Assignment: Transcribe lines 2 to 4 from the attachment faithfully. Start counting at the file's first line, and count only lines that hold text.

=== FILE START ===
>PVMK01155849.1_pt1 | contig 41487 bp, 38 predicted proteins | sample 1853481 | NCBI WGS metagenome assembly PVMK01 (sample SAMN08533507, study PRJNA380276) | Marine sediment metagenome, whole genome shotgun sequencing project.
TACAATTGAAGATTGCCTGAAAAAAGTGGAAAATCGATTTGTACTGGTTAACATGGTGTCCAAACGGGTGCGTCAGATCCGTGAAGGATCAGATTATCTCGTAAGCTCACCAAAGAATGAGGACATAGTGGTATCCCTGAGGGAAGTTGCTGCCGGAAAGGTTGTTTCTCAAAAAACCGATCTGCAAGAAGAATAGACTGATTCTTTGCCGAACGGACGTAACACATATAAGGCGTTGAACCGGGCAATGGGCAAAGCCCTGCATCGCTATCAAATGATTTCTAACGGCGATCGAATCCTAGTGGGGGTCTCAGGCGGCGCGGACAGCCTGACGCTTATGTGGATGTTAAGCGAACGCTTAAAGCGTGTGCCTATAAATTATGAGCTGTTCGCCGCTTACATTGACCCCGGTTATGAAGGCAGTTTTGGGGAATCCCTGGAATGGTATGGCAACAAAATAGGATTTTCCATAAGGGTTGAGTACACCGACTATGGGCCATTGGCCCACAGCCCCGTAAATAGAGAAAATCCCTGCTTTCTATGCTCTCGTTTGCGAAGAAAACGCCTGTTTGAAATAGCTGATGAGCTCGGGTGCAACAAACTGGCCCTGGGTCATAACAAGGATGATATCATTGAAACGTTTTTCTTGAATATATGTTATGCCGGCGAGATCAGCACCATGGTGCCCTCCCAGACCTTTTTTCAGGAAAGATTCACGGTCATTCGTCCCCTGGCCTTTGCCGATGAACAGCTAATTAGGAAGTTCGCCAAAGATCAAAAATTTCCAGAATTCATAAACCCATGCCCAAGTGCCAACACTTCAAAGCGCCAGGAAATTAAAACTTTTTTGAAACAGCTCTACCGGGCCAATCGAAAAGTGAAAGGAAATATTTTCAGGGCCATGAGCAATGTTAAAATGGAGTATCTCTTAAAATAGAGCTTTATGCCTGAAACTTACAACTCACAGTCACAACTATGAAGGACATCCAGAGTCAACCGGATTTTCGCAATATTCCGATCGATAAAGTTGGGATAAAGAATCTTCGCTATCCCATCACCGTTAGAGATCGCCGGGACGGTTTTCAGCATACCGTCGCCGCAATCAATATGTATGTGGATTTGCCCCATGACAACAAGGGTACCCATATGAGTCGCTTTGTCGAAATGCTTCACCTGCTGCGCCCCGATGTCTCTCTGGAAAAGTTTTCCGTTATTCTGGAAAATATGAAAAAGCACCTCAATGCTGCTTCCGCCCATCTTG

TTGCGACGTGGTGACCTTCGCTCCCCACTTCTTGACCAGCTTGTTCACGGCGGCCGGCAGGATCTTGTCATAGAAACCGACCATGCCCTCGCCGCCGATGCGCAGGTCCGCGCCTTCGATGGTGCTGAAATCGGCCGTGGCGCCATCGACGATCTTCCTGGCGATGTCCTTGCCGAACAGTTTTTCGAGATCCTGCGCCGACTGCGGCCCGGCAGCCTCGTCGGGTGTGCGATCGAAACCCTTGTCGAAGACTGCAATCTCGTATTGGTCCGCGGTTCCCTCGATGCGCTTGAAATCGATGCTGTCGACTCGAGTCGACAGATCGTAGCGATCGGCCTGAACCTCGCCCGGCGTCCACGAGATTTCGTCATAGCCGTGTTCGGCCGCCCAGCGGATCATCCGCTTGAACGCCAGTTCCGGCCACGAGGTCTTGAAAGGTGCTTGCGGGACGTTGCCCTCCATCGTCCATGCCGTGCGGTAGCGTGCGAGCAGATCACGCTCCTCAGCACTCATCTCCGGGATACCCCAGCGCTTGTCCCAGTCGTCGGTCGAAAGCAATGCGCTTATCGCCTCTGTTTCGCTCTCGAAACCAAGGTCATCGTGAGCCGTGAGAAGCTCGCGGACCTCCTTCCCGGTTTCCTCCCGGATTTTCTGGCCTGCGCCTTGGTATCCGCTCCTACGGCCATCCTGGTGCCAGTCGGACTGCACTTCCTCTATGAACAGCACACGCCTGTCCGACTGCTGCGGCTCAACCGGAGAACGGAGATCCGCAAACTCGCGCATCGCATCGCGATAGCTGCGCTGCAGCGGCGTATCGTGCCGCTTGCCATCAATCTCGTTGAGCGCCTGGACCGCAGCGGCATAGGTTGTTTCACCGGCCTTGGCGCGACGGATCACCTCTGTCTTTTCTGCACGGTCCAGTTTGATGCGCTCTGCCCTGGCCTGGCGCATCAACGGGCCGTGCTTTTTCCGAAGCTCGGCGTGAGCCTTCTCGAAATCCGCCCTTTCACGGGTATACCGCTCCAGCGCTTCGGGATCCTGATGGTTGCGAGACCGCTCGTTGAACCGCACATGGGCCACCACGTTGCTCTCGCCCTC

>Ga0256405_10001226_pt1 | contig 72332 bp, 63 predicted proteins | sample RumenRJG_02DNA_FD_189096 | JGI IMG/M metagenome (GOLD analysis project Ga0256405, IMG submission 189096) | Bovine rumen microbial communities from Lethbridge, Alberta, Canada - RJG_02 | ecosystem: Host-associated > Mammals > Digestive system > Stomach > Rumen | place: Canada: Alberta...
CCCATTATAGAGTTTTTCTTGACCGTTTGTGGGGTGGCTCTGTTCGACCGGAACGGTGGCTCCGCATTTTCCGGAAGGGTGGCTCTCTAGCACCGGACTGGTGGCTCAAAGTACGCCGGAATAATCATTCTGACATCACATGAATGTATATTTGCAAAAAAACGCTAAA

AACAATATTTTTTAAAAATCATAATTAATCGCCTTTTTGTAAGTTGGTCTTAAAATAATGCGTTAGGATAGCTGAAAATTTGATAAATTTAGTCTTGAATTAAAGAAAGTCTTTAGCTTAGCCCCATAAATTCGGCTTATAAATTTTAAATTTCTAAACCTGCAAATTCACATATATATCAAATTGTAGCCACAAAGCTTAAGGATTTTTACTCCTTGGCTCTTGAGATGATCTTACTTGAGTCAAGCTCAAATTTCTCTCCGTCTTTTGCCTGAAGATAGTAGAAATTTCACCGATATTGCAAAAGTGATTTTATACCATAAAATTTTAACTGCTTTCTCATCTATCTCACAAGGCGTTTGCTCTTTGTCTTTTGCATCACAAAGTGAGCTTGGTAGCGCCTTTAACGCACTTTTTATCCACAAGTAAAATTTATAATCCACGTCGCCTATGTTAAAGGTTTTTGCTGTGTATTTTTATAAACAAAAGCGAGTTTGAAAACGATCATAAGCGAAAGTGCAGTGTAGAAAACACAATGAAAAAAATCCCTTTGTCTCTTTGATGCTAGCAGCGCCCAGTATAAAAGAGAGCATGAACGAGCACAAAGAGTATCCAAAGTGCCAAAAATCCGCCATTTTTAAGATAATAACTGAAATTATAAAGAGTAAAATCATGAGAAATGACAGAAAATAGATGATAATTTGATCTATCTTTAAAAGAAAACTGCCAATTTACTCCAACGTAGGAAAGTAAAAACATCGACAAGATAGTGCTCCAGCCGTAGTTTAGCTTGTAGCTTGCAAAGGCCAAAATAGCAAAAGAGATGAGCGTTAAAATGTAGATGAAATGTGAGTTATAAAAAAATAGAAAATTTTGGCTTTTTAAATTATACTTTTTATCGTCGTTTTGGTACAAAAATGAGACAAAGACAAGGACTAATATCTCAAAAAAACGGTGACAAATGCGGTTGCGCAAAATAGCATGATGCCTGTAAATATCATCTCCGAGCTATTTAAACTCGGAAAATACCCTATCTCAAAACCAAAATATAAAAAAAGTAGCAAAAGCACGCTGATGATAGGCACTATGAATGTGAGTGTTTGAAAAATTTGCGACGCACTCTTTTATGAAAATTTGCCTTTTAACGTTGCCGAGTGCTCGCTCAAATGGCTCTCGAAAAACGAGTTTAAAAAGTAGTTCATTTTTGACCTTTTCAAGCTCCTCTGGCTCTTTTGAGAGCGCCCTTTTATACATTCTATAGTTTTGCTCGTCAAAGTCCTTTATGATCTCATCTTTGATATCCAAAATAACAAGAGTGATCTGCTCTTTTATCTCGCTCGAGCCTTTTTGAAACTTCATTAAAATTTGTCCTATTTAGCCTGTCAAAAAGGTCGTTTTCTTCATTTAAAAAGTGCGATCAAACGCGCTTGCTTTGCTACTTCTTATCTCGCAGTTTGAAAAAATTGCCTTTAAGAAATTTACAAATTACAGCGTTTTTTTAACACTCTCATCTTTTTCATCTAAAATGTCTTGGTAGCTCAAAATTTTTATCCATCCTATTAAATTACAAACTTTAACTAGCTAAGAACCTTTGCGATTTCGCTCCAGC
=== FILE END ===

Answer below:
TACAATTGAAGATTGCCTGAAAAAAGTGGAAAATCGATTTGTACTGGTTAACATGGTGTCCAAACGGGTGCGTCAGATCCGTGAAGGATCAGATTATCTCGTAAGCTCACCAAAGAATGAGGACATAGTGGTATCCCTGAGGGAAGTTGCTGCCGGAAAGGTTGTTTCTCAAAAAACCGATCTGCAAGAAGAATAGACTGATTCTTTGCCGAACGGACGTAACACATATAAGGCGTTGAACCGGGCAATGGGCAAAGCCCTGCATCGCTATCAAATGATTTCTAACGGCGATCGAATCCTAGTGGGGGTCTCAGGCGGCGCGGACAGCCTGACGCTTATGTGGATGTTAAGCGAACGCTTAAAGCGTGTGCCTATAAATTATGAGCTGTTCGCCGCTTACATTGACCCCGGTTATGAAGGCAGTTTTGGGGAATCCCTGGAATGGTATGGCAACAAAATAGGATTTTCCATAAGGGTTGAGTACACCGACTATGGGCCATTGGCCCACAGCCCCGTAAATAGAGAAAATCCCTGCTTTCTATGCTCTCGTTTGCGAAGAAAACGCCTGTTTGAAATAGCTGATGAGCTCGGGTGCAACAAACTGGCCCTGGGTCATAACAAGGATGATATCATTGAAACGTTTTTCTTGAATATATGTTATGCCGGCGAGATCAGCACCATGGTGCCCTCCCAGACCTTTTTTCAGGAAAGATTCACGGTCATTCGTCCCCTGGCCTTTGCCGATGAACAGCTAATTAGGAAGTTCGCCAAAGATCAAAAATTTCCAGAATTCATAAACCCATGCCCAAGTGCCAACACTTCAAAGCGCCAGGAAATTAAAACTTTTTTGAAACAGCTCTACCGGGCCAATCGAAAAGTGAAAGGAAATATTTTCAGGGCCATGAGCAATGTTAAAATGGAGTATCTCTTAAAATAGAGCTTTATGCCTGAAACTTACAACTCACAGTCACAACTATGAAGGACATCCAGAGTCAACCGGATTTTCGCAATATTCCGATCGATAAAGTTGGGATAAAGAATCTTCGCTATCCCATCACCGTTAGAGATCGCCGGGACGGTTTTCAGCATACCGTCGCCGCAATCAATATGTATGTGGATTTGCCCCATGACAACAAGGGTACCCATATGAGTCGCTTTGTCGAAATGCTTCACCTGCTGCGCCCCGATGTCTCTCTGGAAAAGTTTTCCGTTATTCTGGAAAATATGAAAAAGCACCTCAATGCTGCTTCCGCCCATCTTG

TTGCGACGTGGTGACCTTCGCTCCCCACTTCTTGACCAGCTTGTTCACGGCGGCCGGCAGGATCTTGTCATAGAAACCGACCATGCCCTCGCCGCCGATGCGCAGGTCCGCGCCTTCGATGGTGCTGAAATCGGCCGTGGCGCCATCGACGATCTTCCTGGCGATGTCCTTGCCGAACAGTTTTTCGAGATCCTGCGCCGACTGCGGCCCGGCAGCCTCGTCGGGTGTGCGATCGAAACCCTTGTCGAAGACTGCAATCTCGTATTGGTCCGCGGTTCCCTCGATGCGCTTGAAATCGATGCTGTCGACTCGAGTCGACAGATCGTAGCGATCGGCCTGAACCTCGCCCGGCGTCCACGAGATTTCGTCATAGCCGTGTTCGGCCGCCCAGCGGATCATCCGCTTGAACGCCAGTTCCGGCCACGAGGTCTTGAAAGGTGCTTGCGGGACGTTGCCCTCCATCGTCCATGCCGTGCGGTAGCGTGCGAGCAGATCACGCTCCTCAGCACTCATCTCCGGGATACCCCAGCGCTTGTCCCAGTCGTCGGTCGAAAGCAATGCGCTTATCGCCTCTGTTTCGCTCTCGAAACCAAGGTCATCGTGAGCCGTGAGAAGCTCGCGGACCTCCTTCCCGGTTTCCTCCCGGATTTTCTGGCCTGCGCCTTGGTATCCGCTCCTACGGCCATCCTGGTGCCAGTCGGACTGCACTTCCTCTATGAACAGCACACGCCTGTCCGACTGCTGCGGCTCAACCGGAGAACGGAGATCCGCAAACTCGCGCATCGCATCGCGATAGCTGCGCTGCAGCGGCGTATCGTGCCGCTTGCCATCAATCTCGTTGAGCGCCTGGACCGCAGCGGCATAGGTTGTTTCACCGGCCTTGGCGCGACGGATCACCTCTGTCTTTTCTGCACGGTCCAGTTTGATGCGCTCTGCCCTGGCCTGGCGCATCAACGGGCCGTGCTTTTTCCGAAGCTCGGCGTGAGCCTTCTCGAAATCCGCCCTTTCACGGGTATACCGCTCCAGCGCTTCGGGATCCTGATGGTTGCGAGACCGCTCGTTGAACCGCACATGGGCCACCACGTTGCTCTCGCCCTC

>Ga0256405_10001226_pt1 | contig 72332 bp, 63 predicted proteins | sample RumenRJG_02DNA_FD_189096 | JGI IMG/M metagenome (GOLD analysis project Ga0256405, IMG submission 189096) | Bovine rumen microbial communities from Lethbridge, Alberta, Canada - RJG_02 | ecosystem: Host-associated > Mammals > Digestive system > Stomach > Rumen | place: Canada: Alberta...